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A new BMJ Personal View claims that doctors should be more politically active in opposing decisions made by governments that could entail medical harm.
He points to recent examples in the UK -discontent regarding pensions and the NHS reforms and Greek doctors taking to the streets of Athens last year to demonstrate against austerity measures and the effect of these measures on healthcare, especially the increasing suicide rate and rationing of medicines.
A problem identified with getting exercised about politics and healthcare is because global capitalism is unopposed and is almost seen as the way of things but this ideology has perhaps contributed to marketisation performance management, the rise of managerialism and targets etc. He says:
“If we truly believe in putting patients first then we should be equally (if not more) motivated to be politically active when events impinge negatively on the population as a whole, to the detriment of health and wellbeing. We should learn from our Greek counterparts. Collectively, we are a respected and powerful force in society. We should be more outspoken as a body when we see funding for public services and welfare siphoned into a structural deficit that ultimately arose from an astronomical bailout for finance capital.... It is our duty to openly challenge those decisions that will cause mental and physical harm to the nation.” http://www.bmj.com/content/345/bmj.e6894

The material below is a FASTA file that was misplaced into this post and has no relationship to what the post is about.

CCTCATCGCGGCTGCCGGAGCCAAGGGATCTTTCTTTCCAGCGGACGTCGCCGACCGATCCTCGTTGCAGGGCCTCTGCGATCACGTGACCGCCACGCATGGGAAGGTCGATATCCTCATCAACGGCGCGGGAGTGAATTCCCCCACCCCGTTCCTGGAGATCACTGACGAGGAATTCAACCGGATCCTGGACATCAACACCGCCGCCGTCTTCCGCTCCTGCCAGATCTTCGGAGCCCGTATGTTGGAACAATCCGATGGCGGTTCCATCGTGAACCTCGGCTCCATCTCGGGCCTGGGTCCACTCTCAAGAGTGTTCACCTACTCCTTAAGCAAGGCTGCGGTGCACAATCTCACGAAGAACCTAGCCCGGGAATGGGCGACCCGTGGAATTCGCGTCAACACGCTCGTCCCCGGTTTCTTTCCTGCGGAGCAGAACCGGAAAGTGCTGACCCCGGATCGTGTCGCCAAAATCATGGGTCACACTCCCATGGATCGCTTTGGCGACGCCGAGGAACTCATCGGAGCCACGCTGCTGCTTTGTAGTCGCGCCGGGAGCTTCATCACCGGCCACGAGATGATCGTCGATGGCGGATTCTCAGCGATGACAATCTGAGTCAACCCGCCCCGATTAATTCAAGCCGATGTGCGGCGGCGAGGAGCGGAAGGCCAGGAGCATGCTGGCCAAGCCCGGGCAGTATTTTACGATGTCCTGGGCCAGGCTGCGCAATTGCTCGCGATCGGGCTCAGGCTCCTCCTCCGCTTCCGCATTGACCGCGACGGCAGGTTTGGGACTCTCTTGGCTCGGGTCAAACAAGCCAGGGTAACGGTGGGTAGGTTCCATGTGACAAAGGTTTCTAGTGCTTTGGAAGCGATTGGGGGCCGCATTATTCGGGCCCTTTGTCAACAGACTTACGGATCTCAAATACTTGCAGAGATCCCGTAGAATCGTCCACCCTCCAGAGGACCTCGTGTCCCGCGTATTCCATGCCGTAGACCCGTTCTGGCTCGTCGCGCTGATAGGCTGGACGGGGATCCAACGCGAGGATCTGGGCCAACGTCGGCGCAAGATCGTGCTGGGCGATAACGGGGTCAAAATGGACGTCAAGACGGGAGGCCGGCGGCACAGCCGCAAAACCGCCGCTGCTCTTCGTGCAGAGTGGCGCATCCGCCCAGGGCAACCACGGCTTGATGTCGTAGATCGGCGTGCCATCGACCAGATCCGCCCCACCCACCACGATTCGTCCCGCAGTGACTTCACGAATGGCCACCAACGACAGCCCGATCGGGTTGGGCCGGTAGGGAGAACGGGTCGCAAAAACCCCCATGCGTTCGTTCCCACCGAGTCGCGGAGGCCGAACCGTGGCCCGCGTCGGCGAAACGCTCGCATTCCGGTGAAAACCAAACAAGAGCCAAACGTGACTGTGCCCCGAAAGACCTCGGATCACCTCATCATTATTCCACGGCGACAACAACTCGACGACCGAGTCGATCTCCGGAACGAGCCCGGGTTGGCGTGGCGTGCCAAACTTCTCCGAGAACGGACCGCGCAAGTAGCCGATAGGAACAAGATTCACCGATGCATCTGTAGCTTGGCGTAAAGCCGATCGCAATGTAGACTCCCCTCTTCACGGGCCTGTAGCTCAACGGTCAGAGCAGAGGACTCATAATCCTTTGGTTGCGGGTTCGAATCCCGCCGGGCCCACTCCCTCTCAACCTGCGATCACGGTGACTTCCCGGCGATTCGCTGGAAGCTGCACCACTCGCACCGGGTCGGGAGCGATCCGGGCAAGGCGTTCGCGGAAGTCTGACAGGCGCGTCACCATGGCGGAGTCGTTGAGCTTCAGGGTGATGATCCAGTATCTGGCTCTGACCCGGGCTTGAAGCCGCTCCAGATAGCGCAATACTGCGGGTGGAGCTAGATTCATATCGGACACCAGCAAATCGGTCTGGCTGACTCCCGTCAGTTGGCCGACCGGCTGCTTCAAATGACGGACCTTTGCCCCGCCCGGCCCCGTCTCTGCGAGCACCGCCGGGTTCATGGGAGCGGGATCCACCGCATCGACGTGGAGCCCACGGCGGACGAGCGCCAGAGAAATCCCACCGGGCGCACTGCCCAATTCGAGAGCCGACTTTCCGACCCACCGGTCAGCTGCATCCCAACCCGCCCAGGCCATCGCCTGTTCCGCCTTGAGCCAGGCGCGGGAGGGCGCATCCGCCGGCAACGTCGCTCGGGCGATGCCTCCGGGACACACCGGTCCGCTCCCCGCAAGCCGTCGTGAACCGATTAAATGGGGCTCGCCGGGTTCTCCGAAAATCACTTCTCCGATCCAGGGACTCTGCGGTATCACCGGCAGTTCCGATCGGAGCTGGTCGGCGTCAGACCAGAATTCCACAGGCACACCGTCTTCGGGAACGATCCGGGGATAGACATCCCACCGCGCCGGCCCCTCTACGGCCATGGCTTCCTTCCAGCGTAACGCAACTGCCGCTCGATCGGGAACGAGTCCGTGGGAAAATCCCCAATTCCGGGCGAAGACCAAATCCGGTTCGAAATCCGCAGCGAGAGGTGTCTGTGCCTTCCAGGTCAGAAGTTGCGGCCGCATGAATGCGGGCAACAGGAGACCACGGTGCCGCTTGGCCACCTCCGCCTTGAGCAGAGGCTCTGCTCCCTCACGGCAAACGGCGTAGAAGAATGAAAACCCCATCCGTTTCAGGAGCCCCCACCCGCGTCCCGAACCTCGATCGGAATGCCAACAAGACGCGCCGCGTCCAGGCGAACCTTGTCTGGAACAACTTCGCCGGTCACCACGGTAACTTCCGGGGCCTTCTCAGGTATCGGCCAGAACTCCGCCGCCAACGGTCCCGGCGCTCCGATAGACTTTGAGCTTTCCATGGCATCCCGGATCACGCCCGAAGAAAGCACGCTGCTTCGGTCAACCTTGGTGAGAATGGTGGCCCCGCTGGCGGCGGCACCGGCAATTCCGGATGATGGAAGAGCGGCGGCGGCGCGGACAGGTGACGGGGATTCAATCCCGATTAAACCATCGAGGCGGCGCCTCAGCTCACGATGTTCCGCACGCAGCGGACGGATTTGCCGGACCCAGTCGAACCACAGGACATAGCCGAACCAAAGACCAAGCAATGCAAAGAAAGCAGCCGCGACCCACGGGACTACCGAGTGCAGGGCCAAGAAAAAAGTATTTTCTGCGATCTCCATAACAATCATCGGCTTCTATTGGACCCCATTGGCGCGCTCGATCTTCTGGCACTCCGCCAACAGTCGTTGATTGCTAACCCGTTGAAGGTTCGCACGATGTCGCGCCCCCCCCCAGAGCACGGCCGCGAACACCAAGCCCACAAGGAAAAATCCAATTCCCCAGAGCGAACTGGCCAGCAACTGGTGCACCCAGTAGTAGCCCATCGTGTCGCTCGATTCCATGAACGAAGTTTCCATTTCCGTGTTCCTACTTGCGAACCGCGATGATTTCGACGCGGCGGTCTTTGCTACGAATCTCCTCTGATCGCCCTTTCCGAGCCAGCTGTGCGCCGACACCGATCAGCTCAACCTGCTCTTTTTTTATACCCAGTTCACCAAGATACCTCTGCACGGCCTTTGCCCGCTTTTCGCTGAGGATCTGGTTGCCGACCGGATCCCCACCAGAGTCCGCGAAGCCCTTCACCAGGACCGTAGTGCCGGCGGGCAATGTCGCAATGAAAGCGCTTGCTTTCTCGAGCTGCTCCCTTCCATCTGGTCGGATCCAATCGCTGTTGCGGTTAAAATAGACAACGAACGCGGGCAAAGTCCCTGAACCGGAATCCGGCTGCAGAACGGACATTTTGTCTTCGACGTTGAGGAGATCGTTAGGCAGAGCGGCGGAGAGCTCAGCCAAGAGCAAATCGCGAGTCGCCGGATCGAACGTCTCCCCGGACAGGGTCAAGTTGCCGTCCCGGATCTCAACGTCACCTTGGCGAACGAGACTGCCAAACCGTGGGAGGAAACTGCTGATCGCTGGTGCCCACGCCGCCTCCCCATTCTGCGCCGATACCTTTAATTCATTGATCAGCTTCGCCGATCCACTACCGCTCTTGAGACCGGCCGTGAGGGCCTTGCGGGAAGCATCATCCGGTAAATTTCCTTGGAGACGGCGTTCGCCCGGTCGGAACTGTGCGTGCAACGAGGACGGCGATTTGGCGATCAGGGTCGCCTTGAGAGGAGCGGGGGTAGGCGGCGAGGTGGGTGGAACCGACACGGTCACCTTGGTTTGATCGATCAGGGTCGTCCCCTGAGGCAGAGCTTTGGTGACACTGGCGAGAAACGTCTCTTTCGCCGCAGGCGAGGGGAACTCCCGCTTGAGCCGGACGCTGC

Should doctors do more to question politicians and the decisions they make? Is this what it means to be patient-centred? How are doctors different to other areas of public service? “Saving the NHS” is an tangible campaign but can we expect herds of doctors to protest and lobby on overtreatment or junk food, smoking, assisted dying?